Unsubstantiated claims typically involve earnings hypotheticals, earnings potentials, earnings testimonials, outright statements of earnings, lifestyle enhancement claims, etc.

Unsubstantiated claims typically involve earnings hypotheticals, earnings potentials, earnings testimonials, outright statements of earnings, lifestyle enhancement claims, etc.

Both the federal government and states, through combinations of legislation, rules and case law prohibit unsubstantiated earnings claims in the offering of a MLM opportunity. Such claims typically involve earnings hypotheticals, earnings potentials, earnings testimonials, outright statements of earnings, lifestyle enhancement claims, etc. If a direct selling company or its distributors offer such earnings claims, they are obliged to provide an average earnings disclosure that outlines average earnings of distributors at various levels of the opportunity program. In following through on regulatory mandates, all leading companies issue guidelines on presentation on earnings claims, and typically prohibit any “unauthorized earnings claims” that go beyond stated policy guidelines.

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The issue of levels has not been the focus of the Federal Trade Commission (FTC) or state attorneys general in the enforcement of pyramid laws.

The issue of levels has not been the focus of the Federal Trade Commission (FTC) or state attorneys general in the enforcement of pyramid laws.

The issue of depth of levels seemed to be a major focus prior to the internet and other non-postal (mail) means of communication. In the late 1980’s the United States Postal Service (USPS) examined numbers of levels to make a determination of whether or not, in its opinion, the depth of levels created a “lottery” element under U.S. Postal lottery laws that forbid payment based on chance. Various cases and consents sorted out a safe harbor (at least from the U.S. Postal Office standpoint) for at least four levels (not necessarily agreed to by the direct selling industry). Separately, the Postal Service looked for evidence of “supervisory requirements.” Most companies adopted specific supervisory requirements of sponsors to demonstrate some managerial activity by distributors. For the past 25 years, little recruitment activity is conducted by U.S. mail and it has been a long time since the U.S. Postal Service has expressed a serious interest in this subject. The issue of levels has not been the focus of the Federal Trade Commission (FTC) or state attorneys general in the enforcement of pyramid laws. Instead, the focus for the last two decades has been on the whether or not product/service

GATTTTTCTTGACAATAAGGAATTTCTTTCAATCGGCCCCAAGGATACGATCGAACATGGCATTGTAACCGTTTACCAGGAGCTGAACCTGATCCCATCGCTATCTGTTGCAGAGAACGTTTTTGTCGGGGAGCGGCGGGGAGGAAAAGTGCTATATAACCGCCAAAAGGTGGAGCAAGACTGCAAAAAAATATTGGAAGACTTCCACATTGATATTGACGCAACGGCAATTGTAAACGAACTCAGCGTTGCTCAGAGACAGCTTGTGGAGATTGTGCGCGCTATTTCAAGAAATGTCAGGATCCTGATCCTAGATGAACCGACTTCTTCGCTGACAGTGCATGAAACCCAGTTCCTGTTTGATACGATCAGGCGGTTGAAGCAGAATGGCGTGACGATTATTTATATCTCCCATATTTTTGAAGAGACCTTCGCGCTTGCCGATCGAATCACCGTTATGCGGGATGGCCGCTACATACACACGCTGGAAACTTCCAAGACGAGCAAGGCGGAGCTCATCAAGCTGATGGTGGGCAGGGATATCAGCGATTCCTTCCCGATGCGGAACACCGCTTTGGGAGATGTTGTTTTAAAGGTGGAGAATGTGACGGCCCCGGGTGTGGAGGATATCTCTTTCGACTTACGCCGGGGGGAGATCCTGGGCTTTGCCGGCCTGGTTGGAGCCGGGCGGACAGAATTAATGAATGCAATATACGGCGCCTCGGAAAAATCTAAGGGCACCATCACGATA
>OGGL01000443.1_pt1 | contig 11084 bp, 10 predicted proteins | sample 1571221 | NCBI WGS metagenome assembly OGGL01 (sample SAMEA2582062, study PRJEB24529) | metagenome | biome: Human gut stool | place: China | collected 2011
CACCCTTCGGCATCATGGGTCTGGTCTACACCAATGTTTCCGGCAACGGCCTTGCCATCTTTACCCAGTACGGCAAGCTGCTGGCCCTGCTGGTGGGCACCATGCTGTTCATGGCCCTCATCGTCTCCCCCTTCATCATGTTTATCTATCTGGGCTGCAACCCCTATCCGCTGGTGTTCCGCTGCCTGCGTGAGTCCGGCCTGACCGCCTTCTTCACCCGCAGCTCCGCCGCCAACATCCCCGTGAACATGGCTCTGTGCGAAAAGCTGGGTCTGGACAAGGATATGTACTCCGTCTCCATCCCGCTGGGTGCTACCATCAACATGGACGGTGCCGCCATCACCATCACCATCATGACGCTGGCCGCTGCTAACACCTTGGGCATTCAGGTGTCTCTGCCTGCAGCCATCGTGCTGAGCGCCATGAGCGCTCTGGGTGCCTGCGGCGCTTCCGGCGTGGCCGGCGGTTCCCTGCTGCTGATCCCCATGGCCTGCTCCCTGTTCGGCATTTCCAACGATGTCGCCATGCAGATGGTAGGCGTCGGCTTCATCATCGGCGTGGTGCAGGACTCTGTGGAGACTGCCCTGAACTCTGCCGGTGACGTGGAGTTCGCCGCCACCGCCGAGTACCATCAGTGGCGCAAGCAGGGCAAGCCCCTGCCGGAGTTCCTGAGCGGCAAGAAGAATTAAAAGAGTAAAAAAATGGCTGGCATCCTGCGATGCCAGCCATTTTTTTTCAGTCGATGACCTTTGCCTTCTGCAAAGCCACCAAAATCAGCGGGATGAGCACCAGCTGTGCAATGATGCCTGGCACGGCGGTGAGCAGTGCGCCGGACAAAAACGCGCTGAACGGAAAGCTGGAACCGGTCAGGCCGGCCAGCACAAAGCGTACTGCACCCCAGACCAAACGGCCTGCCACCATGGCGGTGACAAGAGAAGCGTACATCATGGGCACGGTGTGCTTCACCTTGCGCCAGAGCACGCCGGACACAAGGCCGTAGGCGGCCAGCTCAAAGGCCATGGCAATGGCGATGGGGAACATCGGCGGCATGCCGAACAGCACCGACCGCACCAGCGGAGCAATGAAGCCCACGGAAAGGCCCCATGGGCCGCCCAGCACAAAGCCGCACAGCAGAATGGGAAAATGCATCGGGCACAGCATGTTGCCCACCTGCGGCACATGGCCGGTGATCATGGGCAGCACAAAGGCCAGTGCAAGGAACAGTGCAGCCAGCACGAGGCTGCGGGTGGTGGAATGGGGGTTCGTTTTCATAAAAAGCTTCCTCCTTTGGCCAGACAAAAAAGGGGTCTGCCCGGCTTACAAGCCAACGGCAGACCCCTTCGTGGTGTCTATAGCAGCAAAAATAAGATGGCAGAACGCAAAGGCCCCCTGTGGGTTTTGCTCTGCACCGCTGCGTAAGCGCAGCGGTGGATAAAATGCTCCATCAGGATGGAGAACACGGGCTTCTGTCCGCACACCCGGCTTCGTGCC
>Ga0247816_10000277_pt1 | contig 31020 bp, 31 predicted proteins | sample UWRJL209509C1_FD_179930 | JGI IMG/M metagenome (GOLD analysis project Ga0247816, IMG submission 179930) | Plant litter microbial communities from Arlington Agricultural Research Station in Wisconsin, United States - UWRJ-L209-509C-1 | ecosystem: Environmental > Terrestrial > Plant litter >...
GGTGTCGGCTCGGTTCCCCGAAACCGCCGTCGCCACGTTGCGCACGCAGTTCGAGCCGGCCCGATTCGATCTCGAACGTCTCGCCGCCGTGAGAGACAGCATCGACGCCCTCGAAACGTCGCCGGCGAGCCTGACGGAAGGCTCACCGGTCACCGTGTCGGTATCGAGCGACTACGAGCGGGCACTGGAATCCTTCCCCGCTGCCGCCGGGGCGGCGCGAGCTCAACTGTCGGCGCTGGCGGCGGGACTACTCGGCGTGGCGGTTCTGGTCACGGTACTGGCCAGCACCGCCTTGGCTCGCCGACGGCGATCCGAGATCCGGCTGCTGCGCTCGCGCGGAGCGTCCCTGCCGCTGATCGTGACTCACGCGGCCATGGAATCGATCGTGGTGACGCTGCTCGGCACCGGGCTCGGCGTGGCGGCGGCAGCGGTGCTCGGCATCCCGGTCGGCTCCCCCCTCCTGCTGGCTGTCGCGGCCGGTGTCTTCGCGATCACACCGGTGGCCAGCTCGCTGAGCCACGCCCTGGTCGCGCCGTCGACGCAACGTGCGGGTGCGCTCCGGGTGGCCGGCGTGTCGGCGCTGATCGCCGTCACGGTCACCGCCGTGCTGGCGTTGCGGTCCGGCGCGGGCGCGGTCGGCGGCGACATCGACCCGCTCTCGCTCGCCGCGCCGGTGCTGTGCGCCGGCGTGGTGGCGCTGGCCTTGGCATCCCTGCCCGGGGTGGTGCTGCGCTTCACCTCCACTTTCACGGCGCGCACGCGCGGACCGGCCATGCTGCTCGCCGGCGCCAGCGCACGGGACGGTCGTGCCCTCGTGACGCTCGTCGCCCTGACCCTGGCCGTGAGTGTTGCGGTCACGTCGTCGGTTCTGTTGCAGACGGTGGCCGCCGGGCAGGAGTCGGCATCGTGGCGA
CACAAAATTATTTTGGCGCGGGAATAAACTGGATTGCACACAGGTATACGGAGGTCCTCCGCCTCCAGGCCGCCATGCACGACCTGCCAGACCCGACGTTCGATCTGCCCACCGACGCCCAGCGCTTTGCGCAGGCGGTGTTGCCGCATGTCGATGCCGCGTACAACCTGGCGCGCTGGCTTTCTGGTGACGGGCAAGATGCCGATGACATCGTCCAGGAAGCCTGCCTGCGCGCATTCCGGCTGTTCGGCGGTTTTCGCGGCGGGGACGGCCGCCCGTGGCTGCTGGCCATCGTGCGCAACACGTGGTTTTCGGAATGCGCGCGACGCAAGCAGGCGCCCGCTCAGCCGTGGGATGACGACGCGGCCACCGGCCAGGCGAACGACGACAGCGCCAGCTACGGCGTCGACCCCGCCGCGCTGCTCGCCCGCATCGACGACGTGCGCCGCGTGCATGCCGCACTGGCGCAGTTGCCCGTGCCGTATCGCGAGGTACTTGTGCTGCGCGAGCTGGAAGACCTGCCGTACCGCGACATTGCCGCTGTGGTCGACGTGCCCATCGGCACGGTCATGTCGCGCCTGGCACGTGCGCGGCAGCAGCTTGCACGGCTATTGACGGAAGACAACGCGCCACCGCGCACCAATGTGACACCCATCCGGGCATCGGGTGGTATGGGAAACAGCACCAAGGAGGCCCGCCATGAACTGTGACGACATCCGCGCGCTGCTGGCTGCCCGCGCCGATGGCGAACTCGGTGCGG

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Although the terms sponsoring and recruiting are often used interchangeably, they actually have two different meanings.

Although the terms sponsoring and recruiting are often used interchangeably, they actually have two different meanings.

Although the terms sponsoring and recruiting are often used interchangeably, they actually have two different meanings. Recruiting is the act of searching and soliciting new distributors for the downline sales organization of an existing distributor. Of course, the activity carries important consultant responsibilities, such as compliance with company and statutory guidelines on earnings representations, product representations, and accurate representations of the company’s business opportunity.

Once a recruit has agreed to join the company, a recruiting distributor becomes a Sponsor. Almost all company policies set forth very specific duties and responsibilities of a Sponsor, including supervision, training and communicating with their downline sales organization. In addition, all companies have specific rules on cross-sponsoring and keeping respectful relationships with other sponsors and distributors.

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